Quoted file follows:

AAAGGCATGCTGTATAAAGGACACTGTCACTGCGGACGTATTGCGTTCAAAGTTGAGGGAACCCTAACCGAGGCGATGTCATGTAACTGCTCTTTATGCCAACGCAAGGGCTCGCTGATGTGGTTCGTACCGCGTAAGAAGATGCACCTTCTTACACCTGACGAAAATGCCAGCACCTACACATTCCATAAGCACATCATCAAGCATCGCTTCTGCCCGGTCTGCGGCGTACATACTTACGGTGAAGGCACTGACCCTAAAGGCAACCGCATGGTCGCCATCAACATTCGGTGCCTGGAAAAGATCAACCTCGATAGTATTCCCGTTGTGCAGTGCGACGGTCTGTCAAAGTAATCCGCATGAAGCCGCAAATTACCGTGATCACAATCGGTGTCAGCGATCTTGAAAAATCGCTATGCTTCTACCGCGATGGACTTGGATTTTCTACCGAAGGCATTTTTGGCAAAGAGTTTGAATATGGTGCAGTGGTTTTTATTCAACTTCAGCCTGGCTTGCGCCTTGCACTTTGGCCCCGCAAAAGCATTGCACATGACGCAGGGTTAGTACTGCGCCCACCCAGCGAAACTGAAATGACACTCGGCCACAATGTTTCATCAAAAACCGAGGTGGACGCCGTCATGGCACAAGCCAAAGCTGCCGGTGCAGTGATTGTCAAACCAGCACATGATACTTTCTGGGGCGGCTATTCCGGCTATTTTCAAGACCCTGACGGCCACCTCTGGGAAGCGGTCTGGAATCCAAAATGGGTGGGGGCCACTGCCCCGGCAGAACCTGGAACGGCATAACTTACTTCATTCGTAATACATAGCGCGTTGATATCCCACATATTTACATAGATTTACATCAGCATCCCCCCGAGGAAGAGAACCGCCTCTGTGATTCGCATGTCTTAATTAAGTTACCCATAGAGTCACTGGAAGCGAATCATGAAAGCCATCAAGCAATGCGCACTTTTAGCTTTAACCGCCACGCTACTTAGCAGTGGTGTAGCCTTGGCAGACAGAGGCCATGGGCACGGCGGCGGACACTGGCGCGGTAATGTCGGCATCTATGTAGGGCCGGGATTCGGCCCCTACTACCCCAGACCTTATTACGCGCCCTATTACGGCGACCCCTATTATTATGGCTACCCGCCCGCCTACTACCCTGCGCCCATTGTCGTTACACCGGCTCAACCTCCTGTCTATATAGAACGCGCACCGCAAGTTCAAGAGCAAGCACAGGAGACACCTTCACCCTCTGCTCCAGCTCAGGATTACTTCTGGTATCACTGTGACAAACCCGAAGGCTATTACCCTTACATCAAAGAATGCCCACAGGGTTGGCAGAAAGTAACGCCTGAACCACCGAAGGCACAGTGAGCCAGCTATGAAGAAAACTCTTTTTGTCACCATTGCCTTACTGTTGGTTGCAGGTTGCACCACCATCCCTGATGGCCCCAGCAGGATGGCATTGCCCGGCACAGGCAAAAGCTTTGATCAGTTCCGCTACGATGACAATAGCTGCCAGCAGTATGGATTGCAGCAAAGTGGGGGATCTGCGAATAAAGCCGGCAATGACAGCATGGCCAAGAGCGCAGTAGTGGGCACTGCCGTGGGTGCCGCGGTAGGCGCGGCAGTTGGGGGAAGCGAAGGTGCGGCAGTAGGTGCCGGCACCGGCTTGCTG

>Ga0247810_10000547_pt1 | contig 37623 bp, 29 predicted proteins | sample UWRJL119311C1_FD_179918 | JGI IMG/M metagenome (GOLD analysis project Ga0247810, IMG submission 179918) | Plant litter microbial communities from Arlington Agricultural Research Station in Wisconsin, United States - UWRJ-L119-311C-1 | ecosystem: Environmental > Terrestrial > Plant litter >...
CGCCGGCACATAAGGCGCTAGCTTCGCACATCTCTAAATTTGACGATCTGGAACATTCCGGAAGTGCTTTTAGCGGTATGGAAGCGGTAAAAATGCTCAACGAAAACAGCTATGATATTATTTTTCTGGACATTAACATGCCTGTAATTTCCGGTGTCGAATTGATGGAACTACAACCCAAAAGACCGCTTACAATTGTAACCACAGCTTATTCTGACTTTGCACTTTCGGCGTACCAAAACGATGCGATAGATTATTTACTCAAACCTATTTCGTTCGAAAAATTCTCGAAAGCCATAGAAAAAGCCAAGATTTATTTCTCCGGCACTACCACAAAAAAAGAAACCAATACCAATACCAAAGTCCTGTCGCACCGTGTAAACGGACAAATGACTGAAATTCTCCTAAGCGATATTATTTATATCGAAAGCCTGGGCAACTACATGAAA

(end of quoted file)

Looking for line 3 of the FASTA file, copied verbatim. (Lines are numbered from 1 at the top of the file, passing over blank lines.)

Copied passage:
CGCCGGCACATAAGGCGCTAGCTTCGCACATCTCTAAATTTGACGATCTGGAACATTCCGGAAGTGCTTTTAGCGGTATGGAAGCGGTAAAAATGCTCAACGAAAACAGCTATGATATTATTTTTCTGGACATTAACATGCCTGTAATTTCCGGTGTCGAATTGATGGAACTACAACCCAAAAGACCGCTTACAATTGTAACCACAGCTTATTCTGACTTTGCACTTTCGGCGTACCAAAACGATGCGATAGATTATTTACTCAAACCTATTTCGTTCGAAAAATTCTCGAAAGCCATAGAAAAAGCCAAGATTTATTTCTCCGGCACTACCACAAAAAAAGAAACCAATACCAATACCAAAGTCCTGTCGCACCGTGTAAACGGACAAATGACTGAAATTCTCCTAAGCGATATTATTTATATCGAAAGCCTGGGCAACTACATGAAA